However, just because I receive a certificate telling me I’m a certain level in a language, does that really convey the true extent of how I can express myself in that language? What if the exam paper for the exam was on something that I have no interest in and therefore would struggle to discuss in my native language? Is it fair to base my knowledge on a language on one topic that I may or may not be able to convey myself in even my mother tongue?
I know I can speak for hours to my French friends and yes, sometimes I get stuck on certain things, and I make grammatical errors, but when I think about it, I do that in English all the time. Sometimes when I write in English, I have mind-blocks on the correct past tense. Sometimes I rely on my computer to tell me the correct spelling and (too often) I have to use thesaurus.com to remind me of ways I can phrase things differently. So, since I have to do all of the above for French, does that mean I am ‘fluent’ in both or in neither?
Also, when I am speaking or writing English, after almost eight months of half of my time being spent speaking/writing/thinking in French, I can only think of certain things in French. I can’t translate them to English, and French conveys my idea better, so I have to dumb down my English a little, meaning I’m not fully conveying what I’m thinking. What does this mean?
In certain parts of Britain, and most certainly in other parts of the world, I have to ask someone to repeat themselves quite often. Even my American friends have to ask me to repeat myself in English. So why do language learners feel so down about having to ask someone to repeat themselves in a language they’re learning? I know I beat myself up when I don’t understand someone the first time they say something in French, and I begin to question my ability. But really, this happens in English so often. People can speak too quietly, or too unclearly for you to hear. Or, they could have an accent that your ears just aren’t accustomed to hearing. This doesn’t mean you don’t understand the language, it’s just different ways of expression that you’re not used to yet.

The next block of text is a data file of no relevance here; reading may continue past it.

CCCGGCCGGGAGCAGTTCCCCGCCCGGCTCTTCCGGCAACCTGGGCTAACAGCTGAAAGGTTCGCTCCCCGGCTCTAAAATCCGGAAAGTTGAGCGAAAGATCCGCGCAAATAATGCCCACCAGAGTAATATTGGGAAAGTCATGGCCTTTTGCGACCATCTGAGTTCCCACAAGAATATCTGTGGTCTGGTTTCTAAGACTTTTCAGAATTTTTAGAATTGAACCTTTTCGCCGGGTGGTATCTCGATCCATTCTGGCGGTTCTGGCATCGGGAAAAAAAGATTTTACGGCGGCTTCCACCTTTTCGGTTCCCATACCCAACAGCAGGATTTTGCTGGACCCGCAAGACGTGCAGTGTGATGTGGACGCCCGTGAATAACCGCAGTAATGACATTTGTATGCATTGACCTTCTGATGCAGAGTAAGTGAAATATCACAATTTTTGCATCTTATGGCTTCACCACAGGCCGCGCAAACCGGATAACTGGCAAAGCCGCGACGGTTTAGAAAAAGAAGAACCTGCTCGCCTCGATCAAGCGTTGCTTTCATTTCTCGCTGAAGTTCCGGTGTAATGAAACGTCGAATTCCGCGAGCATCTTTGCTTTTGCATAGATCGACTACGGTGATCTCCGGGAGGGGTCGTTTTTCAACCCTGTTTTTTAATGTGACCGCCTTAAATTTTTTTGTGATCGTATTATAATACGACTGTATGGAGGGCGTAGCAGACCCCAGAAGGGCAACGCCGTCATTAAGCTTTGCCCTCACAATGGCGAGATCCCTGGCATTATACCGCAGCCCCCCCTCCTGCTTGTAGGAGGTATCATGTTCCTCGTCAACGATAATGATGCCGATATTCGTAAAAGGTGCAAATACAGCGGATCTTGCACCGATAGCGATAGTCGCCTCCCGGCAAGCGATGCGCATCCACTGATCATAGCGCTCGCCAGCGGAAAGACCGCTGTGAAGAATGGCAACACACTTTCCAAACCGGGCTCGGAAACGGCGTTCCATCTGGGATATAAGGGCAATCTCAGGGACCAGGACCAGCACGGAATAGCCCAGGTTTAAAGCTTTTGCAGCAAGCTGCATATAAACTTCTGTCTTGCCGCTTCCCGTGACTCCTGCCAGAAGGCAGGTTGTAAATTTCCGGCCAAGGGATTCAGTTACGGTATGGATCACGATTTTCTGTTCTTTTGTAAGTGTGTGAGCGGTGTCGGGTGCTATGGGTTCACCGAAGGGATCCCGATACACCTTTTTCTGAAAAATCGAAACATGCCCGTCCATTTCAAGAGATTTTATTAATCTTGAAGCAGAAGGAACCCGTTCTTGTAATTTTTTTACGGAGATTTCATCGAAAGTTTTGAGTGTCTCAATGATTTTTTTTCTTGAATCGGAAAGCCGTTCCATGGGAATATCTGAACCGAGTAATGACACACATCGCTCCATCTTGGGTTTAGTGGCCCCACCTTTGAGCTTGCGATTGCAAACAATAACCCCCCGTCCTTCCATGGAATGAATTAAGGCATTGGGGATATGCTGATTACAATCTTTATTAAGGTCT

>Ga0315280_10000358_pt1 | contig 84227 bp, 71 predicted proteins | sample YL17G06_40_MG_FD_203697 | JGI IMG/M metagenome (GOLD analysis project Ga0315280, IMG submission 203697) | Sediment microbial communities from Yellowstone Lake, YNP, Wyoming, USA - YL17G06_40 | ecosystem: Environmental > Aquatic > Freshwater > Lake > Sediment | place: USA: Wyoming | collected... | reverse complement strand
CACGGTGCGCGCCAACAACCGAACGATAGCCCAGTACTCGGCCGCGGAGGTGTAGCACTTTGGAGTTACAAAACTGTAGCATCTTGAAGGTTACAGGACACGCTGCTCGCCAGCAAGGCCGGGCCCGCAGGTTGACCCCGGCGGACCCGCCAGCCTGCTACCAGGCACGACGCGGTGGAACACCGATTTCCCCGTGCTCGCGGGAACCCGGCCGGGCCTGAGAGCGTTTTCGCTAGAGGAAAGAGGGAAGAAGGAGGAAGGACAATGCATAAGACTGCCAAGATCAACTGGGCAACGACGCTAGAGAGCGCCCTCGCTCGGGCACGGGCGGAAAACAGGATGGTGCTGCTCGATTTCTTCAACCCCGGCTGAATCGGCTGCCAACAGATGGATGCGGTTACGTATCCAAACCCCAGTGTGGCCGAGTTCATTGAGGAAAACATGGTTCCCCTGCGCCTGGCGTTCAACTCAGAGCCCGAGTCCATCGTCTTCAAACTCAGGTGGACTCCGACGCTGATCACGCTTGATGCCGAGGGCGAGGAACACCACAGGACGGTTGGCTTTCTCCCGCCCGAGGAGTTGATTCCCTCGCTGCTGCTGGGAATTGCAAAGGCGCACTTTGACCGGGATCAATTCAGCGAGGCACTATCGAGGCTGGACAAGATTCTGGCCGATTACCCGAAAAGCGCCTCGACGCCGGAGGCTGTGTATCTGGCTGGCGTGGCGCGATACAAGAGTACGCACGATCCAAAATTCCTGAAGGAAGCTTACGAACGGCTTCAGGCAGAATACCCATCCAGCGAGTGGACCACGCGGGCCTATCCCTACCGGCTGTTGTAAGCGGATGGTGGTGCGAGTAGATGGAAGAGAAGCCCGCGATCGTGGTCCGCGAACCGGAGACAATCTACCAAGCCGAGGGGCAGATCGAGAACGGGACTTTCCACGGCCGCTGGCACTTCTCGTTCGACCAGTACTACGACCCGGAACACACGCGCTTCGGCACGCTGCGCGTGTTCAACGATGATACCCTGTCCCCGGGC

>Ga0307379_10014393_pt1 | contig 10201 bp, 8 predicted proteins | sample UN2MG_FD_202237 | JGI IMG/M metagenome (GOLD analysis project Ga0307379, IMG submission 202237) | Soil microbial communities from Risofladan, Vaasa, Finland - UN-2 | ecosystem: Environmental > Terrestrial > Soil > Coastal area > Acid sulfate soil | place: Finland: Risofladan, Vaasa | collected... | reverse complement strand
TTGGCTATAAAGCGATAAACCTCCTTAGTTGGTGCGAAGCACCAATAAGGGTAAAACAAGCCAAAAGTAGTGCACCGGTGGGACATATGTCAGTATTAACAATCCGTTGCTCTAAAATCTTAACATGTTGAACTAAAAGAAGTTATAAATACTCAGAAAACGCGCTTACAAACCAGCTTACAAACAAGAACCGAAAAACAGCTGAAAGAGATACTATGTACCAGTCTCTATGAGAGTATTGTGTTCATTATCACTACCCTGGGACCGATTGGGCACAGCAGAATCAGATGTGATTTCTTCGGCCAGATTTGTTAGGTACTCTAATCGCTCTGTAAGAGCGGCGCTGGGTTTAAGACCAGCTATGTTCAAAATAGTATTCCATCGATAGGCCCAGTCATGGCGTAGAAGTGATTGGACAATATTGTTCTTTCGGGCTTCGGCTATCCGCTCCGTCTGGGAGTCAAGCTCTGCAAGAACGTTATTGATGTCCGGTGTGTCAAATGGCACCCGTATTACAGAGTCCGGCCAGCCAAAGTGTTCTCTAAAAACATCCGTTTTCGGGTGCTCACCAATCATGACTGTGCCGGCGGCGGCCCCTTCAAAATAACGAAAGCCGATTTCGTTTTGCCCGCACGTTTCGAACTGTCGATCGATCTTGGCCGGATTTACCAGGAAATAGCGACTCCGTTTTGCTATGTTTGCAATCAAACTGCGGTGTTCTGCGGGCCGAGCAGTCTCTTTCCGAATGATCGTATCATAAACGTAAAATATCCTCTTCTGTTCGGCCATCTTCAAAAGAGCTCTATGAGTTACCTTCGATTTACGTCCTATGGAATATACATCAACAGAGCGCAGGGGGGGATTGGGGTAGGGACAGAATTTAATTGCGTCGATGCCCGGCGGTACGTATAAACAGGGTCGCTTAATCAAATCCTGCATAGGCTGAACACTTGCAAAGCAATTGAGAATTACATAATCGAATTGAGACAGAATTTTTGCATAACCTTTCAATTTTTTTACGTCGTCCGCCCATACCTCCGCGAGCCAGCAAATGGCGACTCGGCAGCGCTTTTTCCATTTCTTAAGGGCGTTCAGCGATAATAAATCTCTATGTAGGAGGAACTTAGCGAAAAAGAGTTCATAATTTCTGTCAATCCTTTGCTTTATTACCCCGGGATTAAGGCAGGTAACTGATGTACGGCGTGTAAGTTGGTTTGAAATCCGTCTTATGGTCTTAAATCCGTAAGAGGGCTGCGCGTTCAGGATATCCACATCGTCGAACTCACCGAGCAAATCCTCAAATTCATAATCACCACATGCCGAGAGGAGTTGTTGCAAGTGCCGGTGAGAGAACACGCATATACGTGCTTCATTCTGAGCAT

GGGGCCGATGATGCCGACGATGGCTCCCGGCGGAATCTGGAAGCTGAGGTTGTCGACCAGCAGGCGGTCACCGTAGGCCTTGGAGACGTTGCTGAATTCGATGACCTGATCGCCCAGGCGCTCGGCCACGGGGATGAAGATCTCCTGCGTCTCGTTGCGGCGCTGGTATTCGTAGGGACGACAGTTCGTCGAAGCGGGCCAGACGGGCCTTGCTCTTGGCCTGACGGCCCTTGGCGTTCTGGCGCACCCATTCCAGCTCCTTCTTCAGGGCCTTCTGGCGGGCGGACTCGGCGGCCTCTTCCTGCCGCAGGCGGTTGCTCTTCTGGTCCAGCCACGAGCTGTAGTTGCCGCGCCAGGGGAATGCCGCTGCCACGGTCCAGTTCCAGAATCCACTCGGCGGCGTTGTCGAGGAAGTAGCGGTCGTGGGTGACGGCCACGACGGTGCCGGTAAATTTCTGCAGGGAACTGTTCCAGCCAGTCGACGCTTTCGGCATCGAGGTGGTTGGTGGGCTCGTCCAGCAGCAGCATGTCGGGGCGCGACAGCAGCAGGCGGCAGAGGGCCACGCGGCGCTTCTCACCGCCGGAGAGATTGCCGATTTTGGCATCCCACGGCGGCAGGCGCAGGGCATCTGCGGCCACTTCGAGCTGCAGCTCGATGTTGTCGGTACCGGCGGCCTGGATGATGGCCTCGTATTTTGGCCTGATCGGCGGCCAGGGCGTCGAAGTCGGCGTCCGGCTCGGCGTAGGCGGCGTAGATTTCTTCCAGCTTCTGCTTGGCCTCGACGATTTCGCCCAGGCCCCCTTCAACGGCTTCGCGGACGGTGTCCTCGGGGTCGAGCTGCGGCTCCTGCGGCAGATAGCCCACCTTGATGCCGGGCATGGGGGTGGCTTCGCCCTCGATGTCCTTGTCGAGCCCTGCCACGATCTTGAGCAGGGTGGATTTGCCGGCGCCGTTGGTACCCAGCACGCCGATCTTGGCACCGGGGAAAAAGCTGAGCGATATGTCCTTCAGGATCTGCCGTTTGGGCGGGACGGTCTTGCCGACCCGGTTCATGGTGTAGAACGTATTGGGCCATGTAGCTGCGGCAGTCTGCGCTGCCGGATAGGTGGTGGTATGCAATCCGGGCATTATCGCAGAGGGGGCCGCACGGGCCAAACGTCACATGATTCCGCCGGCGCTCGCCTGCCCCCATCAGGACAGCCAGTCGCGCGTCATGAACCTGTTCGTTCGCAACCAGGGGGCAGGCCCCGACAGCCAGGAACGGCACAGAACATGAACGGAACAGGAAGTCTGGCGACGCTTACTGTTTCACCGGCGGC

To conclude my thoughts, I think the idea of fluency is precarious. Yes, there are exams that we can sit that give us a general idea of our level, but if I can talk for hours about certain things in a language, the things that interest me, then I don’t see a huge difference in my level of French and my mother tongue, English.
Also, the end goal of anyone learning a language, for the most part, is to become ‘fluent’. A problem that all language learners face is feeling like there is always so much more we could be doing, so much more vocabulary we can learn. The real question is, where does it end? Does it even end? I don’t believe so. I believe ‘fluency’ is where you are comfortable enough to speak in a language without the over-processing of grammar and vocabulary in your head. Indeed, there will be some, but once you’re not overthinking absolutely everything, and you can comfortably chat to someone, you’re pretty much fluent. You don’t need to talk about the ins and outs of climate change or the science of the brain every day.
It’s a very interesting topic and I’d love to hear some of your ideas and wether you agree with anything I’ve said, or more importantly, if you don’t agree with me.